NEWARK, N.J. — A partnership between U.S. Immigration and Customs Enforcement’s (ICE) Enforcement and Removal Operations (ERO) and the New Jersey Attorney General’s Division of Consumer Affairs resulted in the arrest of seven moving company employees who allegedly were in the United States illegally – including one who had previous criminal convictions for sexual abuse of a minor and criminal possession of a loaded firearm.
Nineteen companies face state penalties of $2,500 each, for soliciting intrastate moves without the required New Jersey license. If a company applies for state licensure within 30 days, this penalty will be reduced to $1,250. To date, two companies have applied for licensure and agreed to pay the reduced penalty. Each company also has the opportunity to contest the assertion that it violated the law.
“This sting operation – and our partnership with ICE and the New Jersey State Police – is protecting the people of New Jersey from significant potential harm, even as it helps prevent consumer fraud,” said John J. Hoffman, acting attorney general. “Moving companies must comply with our laws. Consumers should learn as much as possible about any moving company – including learning whether it is registered – before entrusting its employees with their belongings.”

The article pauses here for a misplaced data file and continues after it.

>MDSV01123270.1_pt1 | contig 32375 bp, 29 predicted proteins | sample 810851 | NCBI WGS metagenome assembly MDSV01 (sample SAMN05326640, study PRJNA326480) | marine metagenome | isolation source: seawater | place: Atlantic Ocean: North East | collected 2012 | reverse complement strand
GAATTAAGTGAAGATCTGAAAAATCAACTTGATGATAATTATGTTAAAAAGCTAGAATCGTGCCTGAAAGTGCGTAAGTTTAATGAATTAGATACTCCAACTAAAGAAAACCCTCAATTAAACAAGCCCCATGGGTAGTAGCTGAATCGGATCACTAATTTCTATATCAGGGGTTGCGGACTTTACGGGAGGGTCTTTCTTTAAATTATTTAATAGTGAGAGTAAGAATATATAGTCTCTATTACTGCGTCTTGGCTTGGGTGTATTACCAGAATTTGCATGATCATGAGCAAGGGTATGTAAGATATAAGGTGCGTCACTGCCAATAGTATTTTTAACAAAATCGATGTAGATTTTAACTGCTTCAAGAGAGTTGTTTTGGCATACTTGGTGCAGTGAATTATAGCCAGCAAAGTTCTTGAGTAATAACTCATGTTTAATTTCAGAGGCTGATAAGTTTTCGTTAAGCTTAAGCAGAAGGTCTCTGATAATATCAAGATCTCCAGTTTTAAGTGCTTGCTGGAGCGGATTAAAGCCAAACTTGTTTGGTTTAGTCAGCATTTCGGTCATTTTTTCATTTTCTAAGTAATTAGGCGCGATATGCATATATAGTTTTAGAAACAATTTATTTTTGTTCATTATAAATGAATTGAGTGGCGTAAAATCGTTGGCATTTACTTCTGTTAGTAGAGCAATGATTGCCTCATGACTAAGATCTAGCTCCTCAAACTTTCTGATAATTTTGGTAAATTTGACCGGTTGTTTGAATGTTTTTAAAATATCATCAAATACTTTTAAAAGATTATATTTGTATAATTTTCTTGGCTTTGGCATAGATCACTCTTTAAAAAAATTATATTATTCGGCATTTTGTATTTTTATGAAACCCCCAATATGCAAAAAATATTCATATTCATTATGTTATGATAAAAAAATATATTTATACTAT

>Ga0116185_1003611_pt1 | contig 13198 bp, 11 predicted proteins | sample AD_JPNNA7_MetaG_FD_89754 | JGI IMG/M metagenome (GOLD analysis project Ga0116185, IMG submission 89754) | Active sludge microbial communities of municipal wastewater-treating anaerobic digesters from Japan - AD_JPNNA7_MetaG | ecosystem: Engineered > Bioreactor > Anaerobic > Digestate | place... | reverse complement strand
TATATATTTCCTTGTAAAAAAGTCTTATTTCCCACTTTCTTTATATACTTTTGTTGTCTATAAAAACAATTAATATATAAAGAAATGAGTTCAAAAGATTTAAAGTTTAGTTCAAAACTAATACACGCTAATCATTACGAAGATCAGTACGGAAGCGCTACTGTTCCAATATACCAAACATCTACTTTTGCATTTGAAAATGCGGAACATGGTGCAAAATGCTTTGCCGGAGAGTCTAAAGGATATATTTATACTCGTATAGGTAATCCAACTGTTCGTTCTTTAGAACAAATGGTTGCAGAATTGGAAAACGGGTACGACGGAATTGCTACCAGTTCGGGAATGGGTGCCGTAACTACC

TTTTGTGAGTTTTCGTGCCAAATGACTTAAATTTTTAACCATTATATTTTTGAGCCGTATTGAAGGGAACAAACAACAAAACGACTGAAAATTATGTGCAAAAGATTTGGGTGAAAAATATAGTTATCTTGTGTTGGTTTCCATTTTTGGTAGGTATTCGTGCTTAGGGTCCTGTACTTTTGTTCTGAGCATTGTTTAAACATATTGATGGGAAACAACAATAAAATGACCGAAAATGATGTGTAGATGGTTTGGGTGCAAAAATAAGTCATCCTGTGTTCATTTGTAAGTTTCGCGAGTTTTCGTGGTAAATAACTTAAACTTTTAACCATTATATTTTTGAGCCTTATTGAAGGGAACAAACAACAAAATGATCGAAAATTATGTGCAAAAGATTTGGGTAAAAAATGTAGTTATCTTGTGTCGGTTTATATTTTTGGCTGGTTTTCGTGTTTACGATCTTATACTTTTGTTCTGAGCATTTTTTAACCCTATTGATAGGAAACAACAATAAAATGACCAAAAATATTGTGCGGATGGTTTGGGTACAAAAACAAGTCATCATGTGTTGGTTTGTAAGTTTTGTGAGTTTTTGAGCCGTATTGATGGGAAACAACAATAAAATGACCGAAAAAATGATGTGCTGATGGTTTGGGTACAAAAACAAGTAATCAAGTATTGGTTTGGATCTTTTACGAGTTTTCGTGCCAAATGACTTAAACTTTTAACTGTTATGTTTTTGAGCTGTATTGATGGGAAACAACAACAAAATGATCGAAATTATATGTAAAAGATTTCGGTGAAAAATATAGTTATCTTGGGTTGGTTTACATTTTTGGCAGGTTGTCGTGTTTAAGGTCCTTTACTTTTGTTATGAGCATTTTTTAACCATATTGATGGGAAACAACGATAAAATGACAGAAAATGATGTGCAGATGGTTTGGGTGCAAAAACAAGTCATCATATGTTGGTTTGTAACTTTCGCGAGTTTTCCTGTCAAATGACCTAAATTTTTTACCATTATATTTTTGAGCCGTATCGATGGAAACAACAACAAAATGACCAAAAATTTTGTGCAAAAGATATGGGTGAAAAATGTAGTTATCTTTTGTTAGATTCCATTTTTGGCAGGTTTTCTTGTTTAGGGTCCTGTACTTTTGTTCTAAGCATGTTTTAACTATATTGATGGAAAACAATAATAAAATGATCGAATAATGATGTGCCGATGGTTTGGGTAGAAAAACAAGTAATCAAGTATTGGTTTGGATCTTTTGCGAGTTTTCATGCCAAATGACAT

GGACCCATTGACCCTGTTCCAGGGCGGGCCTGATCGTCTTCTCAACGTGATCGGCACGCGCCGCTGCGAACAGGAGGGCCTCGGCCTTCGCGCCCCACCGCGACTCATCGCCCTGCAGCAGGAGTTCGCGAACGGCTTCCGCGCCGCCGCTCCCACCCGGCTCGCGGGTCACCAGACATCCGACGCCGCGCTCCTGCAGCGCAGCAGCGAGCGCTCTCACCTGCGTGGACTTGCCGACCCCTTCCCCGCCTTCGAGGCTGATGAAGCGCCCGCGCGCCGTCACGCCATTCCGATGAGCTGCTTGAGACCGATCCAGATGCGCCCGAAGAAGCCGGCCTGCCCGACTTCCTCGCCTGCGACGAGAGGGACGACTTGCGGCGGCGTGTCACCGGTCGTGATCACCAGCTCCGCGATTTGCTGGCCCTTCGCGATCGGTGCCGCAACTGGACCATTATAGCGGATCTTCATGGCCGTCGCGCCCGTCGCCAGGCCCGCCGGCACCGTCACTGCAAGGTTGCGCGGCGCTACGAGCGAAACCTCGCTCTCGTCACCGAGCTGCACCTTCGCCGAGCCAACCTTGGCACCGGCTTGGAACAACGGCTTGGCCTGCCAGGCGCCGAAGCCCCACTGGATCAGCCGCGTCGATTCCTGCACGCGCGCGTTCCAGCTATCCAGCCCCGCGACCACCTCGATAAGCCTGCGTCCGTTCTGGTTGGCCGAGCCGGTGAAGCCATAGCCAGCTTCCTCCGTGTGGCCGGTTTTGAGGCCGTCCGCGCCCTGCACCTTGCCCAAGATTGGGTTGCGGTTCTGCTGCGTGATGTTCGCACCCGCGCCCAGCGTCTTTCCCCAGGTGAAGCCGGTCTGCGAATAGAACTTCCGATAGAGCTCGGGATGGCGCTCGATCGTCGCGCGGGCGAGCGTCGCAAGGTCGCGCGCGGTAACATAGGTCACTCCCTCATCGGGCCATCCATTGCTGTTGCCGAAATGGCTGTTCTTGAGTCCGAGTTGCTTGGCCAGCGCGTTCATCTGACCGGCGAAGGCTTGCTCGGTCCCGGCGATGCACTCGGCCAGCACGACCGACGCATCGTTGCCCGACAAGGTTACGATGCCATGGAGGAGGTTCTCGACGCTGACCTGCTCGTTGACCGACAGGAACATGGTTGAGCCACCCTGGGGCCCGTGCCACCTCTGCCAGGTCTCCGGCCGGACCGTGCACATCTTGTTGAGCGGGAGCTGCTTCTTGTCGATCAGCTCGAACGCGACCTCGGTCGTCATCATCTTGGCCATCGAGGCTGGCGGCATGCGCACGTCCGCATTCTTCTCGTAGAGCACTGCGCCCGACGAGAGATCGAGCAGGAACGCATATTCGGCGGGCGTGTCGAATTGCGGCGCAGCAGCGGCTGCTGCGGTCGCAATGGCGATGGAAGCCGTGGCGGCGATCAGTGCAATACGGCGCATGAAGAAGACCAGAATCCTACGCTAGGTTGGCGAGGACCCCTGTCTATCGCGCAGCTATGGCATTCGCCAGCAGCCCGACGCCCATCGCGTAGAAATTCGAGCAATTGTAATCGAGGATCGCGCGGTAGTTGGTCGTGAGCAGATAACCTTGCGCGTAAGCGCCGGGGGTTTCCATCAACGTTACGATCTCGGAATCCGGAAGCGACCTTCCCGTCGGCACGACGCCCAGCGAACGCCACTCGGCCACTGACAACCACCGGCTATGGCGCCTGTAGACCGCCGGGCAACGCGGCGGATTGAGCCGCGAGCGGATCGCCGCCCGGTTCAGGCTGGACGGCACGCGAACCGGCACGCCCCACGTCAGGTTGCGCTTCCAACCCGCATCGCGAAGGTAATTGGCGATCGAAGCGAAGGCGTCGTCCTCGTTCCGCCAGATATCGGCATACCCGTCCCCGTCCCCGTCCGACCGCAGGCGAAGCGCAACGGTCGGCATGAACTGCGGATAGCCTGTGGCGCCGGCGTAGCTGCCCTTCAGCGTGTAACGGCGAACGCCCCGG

“Too many consumers have been ripped off by movers who held their furniture and other goods hostage while demanding outrageously inflated prices,” said Steve Lee, acting director of the New Jersey Division of Consumer Affairs. “Protecting consumers begins with our enforcement of New Jersey’s licensing laws.”
The sting operation began with Consumer Affairs investigators who posed as consumers seeking to make an ordinary household move. They booked appointments with 19 unlicensed movers who used online listings to solicit work.
The unlicensed companies sent moving crews to the location of the undercover investigators’ fictitious address in Wyckoff, and unwittingly into the second phase of the sting. Upon arriving at the address, the unlicensed movers were inspected by Consumer Affairs investigators, as well as ERO officers, New Jersey State Police, and the U.S. Department of Transportation, Federal Motor Carrier Safety Administration (FMCSA).